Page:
Figuring Out Who You Are

There’s a great scene in Forrest Gump where Jenny asks Forrest who he is going to be later in life. Forrest responds, “Aren’t I going to be me?” While this is incredibly insightful, it isn’t that simple for most of us. In fact, finding out who we are can be a difficult process that becomes even more complicated during our teenage years. With this in mind, here are some important things to consider as you figure out who you’re going to be.

The first thing to remember is that not knowing who you are is a normal part of human development. Psychologist Erik Erikson theorized that we all go through many stages of development and that adolescence often coincides with the stage of identity vs. role confusion. During this time, you will hopefully develop a strong sense of self that will give you the confidence necessary to be successful in life.

As part of this stage of development, it is very likely that other teens you know will also try out different identities. It can be pretty confusing when someone you regularly interact with seems to change overnight. For instance, a friend who enjoyed Minecraft might suddenly make the football team and forget all about the world you built together. It’s pretty normal to have feelings of resentment if you find yourself in this situation; however, a better response would be to continue to be kind to that friend. Rather than getting mad, take some inspiration from the situation to try new things for yourself.

This leads me to the next point that I think is important. Trying new things during your teenage years is not only normal, but also really important in helping you strengthen your sense of self. Sure, you might try some things that will embarrass you later in life. For instance, if anyone ever shows up with videos of me in middle school thinking I was cool listening to Cypress Hill and hanging outside at the back of the mall, I’ll have no choice but to shake my head and laugh. Looking back with laughter is a lot easier the older I get, especially since I realize that some things I enjoy today—yes, on some Saturday mornings you will still find me listening to Snoop Dog—are a direct result of my teenage years of experimentation.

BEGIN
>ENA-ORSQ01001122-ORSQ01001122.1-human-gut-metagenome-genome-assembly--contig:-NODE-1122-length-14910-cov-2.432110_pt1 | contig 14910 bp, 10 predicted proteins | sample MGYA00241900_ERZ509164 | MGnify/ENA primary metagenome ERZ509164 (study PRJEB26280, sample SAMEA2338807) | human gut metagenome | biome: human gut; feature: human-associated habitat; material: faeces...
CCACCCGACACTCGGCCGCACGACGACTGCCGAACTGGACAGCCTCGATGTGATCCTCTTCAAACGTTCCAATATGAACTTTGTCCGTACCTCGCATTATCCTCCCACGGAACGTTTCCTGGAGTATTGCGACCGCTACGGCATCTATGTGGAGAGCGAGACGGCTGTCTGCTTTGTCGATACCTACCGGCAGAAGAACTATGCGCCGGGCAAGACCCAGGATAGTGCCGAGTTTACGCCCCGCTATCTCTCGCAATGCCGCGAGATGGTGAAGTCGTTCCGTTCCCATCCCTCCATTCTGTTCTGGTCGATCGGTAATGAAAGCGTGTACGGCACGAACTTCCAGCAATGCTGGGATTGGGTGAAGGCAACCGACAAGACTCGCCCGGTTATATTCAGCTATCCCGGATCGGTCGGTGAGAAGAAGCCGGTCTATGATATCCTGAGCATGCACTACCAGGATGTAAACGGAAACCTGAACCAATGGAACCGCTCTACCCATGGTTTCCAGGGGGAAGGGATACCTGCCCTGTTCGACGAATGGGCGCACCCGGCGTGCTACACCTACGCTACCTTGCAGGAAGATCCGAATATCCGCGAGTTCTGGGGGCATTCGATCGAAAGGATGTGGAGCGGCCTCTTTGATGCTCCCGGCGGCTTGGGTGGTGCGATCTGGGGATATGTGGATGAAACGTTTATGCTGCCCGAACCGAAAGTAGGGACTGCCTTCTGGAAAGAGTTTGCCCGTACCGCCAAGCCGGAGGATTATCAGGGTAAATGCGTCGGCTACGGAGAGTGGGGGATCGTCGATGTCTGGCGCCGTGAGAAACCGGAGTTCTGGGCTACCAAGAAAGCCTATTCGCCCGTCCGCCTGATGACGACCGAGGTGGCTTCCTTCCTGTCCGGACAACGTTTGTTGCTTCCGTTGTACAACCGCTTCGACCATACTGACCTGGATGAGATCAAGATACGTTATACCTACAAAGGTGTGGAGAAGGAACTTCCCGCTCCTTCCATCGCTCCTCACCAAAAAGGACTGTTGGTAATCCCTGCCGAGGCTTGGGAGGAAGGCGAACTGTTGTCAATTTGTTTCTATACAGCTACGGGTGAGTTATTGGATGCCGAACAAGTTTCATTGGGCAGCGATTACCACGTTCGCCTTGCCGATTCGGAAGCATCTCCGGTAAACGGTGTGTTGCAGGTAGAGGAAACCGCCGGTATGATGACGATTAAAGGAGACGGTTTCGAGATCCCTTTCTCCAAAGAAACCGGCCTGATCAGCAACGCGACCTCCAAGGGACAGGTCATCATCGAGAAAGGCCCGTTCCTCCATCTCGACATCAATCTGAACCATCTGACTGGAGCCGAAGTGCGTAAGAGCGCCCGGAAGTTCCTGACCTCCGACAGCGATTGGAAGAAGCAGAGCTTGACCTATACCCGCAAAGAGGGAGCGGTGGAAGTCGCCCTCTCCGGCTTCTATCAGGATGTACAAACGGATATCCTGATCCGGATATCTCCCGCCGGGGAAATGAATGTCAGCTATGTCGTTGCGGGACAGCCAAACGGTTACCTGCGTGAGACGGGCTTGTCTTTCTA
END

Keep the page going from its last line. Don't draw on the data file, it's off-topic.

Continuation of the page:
It is also important during this stage that you don’t base your entire identity on a single aspect of who you are. If you play football, you are not just a football player. You can also be a poet. If you are not an outdoorsy type, you can still enjoy an occasional hike. One of my favorite quotes is from Walt Whitman’s “Song of Myself.” In it, he writes, “I contain multitudes.” I believe this is true for all people. We are more than the little boxes we build for ourselves. We are not our careers, our sexuality, our hobbies, or our religions. We are a combination of these things, uniquely put together to make up our identity.

A final thing I want to note is that while you are trying things out, you are very likely to make mistakes. I don’t want to be dismissive of the dangers that exist in our society, and I realize that some mistakes have a bigger impact on your future than others. Even so, no matter what mistakes you make, they do not define you. Civil rights leader Brian Stevenson once said that “Each of us is more than the worst thing we have ever done.” So, while you might make mistakes, realize that others have made the same mistakes and gone on to live happy and full lives. Help is always available for those who are willing to admit their mistakes and accept responsibility for them. While your mistakes do not make up your identity, it is very likely that what you learn from moving past those mistakes will.

Matt Raper is the middle school principal at Ivy Academy in Chattanooga, Tenn.

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